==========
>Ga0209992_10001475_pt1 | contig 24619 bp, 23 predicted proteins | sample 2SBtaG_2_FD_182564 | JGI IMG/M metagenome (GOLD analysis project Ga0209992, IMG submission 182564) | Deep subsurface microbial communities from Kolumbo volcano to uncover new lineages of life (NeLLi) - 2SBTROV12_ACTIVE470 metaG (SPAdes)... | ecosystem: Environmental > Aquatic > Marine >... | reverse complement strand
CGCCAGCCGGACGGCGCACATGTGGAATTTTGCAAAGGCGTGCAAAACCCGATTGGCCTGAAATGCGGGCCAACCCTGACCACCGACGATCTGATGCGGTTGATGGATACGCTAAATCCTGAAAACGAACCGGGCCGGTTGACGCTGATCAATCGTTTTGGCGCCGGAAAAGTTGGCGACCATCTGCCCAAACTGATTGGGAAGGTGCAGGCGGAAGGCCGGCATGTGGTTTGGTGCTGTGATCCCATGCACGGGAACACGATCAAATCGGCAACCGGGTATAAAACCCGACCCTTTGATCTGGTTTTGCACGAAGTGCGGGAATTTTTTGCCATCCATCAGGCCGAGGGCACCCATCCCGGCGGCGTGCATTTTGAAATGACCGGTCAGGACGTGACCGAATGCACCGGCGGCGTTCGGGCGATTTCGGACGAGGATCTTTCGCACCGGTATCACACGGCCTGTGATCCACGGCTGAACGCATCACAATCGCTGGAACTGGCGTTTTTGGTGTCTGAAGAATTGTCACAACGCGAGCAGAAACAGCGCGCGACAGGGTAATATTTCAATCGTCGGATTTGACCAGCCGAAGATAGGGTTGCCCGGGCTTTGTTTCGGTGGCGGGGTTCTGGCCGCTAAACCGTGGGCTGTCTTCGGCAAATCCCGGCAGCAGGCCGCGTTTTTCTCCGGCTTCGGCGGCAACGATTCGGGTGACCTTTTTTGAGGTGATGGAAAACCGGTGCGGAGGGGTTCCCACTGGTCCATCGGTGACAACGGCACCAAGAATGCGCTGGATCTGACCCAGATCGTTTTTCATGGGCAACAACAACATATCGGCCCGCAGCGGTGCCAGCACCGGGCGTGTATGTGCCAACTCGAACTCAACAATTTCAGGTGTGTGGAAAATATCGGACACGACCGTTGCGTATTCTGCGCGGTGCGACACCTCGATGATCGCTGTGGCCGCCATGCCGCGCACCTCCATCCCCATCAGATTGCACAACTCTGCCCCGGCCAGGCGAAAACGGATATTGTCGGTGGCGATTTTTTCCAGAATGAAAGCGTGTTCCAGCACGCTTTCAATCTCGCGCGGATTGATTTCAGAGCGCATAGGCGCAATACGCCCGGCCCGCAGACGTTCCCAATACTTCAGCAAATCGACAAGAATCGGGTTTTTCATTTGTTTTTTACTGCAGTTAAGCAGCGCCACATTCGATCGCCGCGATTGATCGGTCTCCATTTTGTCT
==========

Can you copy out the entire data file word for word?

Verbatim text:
>Ga0209992_10001475_pt1 | contig 24619 bp, 23 predicted proteins | sample 2SBtaG_2_FD_182564 | JGI IMG/M metagenome (GOLD analysis project Ga0209992, IMG submission 182564) | Deep subsurface microbial communities from Kolumbo volcano to uncover new lineages of life (NeLLi) - 2SBTROV12_ACTIVE470 metaG (SPAdes)... | ecosystem: Environmental > Aquatic > Marine >... | reverse complement strand
CGCCAGCCGGACGGCGCACATGTGGAATTTTGCAAAGGCGTGCAAAACCCGATTGGCCTGAAATGCGGGCCAACCCTGACCACCGACGATCTGATGCGGTTGATGGATACGCTAAATCCTGAAAACGAACCGGGCCGGTTGACGCTGATCAATCGTTTTGGCGCCGGAAAAGTTGGCGACCATCTGCCCAAACTGATTGGGAAGGTGCAGGCGGAAGGCCGGCATGTGGTTTGGTGCTGTGATCCCATGCACGGGAACACGATCAAATCGGCAACCGGGTATAAAACCCGACCCTTTGATCTGGTTTTGCACGAAGTGCGGGAATTTTTTGCCATCCATCAGGCCGAGGGCACCCATCCCGGCGGCGTGCATTTTGAAATGACCGGTCAGGACGTGACCGAATGCACCGGCGGCGTTCGGGCGATTTCGGACGAGGATCTTTCGCACCGGTATCACACGGCCTGTGATCCACGGCTGAACGCATCACAATCGCTGGAACTGGCGTTTTTGGTGTCTGAAGAATTGTCACAACGCGAGCAGAAACAGCGCGCGACAGGGTAATATTTCAATCGTCGGATTTGACCAGCCGAAGATAGGGTTGCCCGGGCTTTGTTTCGGTGGCGGGGTTCTGGCCGCTAAACCGTGGGCTGTCTTCGGCAAATCCCGGCAGCAGGCCGCGTTTTTCTCCGGCTTCGGCGGCAACGATTCGGGTGACCTTTTTTGAGGTGATGGAAAACCGGTGCGGAGGGGTTCCCACTGGTCCATCGGTGACAACGGCACCAAGAATGCGCTGGATCTGACCCAGATCGTTTTTCATGGGCAACAACAACATATCGGCCCGCAGCGGTGCCAGCACCGGGCGTGTATGTGCCAACTCGAACTCAACAATTTCAGGTGTGTGGAAAATATCGGACACGACCGTTGCGTATTCTGCGCGGTGCGACACCTCGATGATCGCTGTGGCCGCCATGCCGCGCACCTCCATCCCCATCAGATTGCACAACTCTGCCCCGGCCAGGCGAAAACGGATATTGTCGGTGGCGATTTTTTCCAGAATGAAAGCGTGTTCCAGCACGCTTTCAATCTCGCGCGGATTGATTTCAGAGCGCATAGGCGCAATACGCCCGGCCCGCAGACGTTCCCAATACTTCAGCAAATCGACAAGAATCGGGTTTTTCATTTGTTTTTTACTGCAGTTAAGCAGCGCCACATTCGATCGCCGCGATTGATCGGTCTCCATTTTGTCT